Whether revelation issues from God or from the deepest unconscious of spiritual geniuses, …its signature is invariably power. The periodic explosions… of this power in history are what created the world’s great religions, and by extension, the civilizations they have bodied forth. Its dynamite is its news of another world.

The radical socialists among us hate this kind of statement, and I have to honor their reaction, because they teach us that we should aim for a world in which economic structures serve rather than subvert ethical values. In the radical view, all religions are propaganda. That is, people with power promote those religious ideas which justify their power and increase it. But this observation can be completely true without denying that there may be something more in the religion than those aspects that the ruling class can turn to their advantage. This more can even be the essential part of religion.

And so I get back to Huston Smith: The periodic incursions of revelation in history are what created the world’s great religions. Its dynamite is its news of another world.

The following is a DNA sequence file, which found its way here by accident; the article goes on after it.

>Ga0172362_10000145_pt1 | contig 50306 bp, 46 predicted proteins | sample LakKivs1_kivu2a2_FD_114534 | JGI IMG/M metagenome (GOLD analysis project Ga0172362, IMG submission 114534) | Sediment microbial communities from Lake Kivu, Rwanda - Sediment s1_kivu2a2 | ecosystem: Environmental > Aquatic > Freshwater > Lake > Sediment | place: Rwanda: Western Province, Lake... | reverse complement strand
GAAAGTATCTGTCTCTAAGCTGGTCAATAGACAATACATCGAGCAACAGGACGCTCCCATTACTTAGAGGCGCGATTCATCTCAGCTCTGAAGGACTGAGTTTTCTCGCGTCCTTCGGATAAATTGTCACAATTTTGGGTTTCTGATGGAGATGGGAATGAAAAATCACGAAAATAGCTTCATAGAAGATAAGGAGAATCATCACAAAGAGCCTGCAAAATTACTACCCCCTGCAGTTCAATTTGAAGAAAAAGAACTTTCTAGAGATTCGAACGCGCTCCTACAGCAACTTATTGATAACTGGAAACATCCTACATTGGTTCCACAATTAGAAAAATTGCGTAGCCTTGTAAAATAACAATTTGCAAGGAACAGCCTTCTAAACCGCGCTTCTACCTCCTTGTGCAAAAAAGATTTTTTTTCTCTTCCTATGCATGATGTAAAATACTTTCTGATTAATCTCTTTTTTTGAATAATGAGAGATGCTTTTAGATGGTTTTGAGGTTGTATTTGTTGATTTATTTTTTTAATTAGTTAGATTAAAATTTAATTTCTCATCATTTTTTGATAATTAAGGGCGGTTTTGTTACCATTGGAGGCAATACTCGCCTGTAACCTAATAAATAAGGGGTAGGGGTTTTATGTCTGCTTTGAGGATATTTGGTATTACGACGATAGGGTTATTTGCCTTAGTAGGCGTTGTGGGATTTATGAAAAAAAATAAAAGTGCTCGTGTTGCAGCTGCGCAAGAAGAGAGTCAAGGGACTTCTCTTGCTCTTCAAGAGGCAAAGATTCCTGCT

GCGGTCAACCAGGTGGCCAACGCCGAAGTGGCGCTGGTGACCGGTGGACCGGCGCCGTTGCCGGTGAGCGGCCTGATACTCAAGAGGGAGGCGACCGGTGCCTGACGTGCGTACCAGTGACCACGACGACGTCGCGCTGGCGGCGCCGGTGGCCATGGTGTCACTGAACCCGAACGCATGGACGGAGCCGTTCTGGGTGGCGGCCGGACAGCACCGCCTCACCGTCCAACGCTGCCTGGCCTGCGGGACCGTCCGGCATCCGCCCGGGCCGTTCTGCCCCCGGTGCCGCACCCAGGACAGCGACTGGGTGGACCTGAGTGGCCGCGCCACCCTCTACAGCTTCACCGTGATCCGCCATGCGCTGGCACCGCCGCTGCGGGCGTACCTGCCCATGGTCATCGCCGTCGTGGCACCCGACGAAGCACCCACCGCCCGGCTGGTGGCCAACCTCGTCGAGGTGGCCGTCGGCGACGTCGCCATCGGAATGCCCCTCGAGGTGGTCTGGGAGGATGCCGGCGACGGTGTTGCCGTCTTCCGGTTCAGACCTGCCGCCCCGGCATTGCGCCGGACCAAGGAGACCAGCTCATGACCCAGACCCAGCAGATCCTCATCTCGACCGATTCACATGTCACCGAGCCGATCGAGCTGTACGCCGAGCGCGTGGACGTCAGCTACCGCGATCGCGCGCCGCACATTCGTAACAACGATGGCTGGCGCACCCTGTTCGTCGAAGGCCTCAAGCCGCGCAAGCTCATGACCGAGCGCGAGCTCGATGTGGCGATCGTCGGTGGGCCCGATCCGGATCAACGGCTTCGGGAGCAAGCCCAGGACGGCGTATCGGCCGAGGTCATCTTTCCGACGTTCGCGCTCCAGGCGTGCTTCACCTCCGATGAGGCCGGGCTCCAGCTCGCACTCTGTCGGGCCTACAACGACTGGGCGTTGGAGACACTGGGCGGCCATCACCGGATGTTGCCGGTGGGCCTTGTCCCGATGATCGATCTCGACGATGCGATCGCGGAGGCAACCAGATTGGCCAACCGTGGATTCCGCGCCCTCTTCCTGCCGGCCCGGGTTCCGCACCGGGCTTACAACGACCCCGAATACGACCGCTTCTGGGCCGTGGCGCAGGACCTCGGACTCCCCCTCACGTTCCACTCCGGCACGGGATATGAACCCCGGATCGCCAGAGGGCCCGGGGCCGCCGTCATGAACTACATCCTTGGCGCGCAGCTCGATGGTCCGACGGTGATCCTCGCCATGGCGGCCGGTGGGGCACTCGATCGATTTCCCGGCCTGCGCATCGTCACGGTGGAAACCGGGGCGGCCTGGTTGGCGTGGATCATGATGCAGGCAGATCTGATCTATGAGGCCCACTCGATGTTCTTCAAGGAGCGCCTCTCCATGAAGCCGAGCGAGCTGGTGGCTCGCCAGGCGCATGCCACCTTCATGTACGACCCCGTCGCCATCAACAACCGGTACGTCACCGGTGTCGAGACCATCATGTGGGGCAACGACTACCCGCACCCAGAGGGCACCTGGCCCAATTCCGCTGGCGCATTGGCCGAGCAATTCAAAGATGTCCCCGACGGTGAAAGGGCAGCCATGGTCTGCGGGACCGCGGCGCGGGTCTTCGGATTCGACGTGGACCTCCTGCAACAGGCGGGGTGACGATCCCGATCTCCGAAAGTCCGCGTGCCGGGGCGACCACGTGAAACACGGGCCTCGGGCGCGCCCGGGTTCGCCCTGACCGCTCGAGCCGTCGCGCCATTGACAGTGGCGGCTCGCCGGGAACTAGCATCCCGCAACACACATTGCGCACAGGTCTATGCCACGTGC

News of another world. This, Smith says, is what a religion is. Proclamation of this news is what all the major religions have done, is the thing that religions do that give them their power and their massive success. Why should news of another world be such dynamite? Imagine you grew up in a cave, and the cave was the only world you ever knew. Yes, you experienced some pleasure and saw a bit of dim light — you painted on the cave walls — but pain and darkness ruled your life. Then one day someone bursts into your world with news that there is another world! And that it is full of pleasure and light. And that there is a way to get to it. If you can trust this messenger, the news is dynamite. You take time to observe this person, his or her mannerisms, sincerity, sanity, the degree of openness and love that is present. If everything you see confirms that this person is normal, indeed is even more sane and more loving than normal, indeed that there seems to be a radiance of personality, then the excitement of the news becomes dynamite, a cultural explosion. It is news, and it is good news.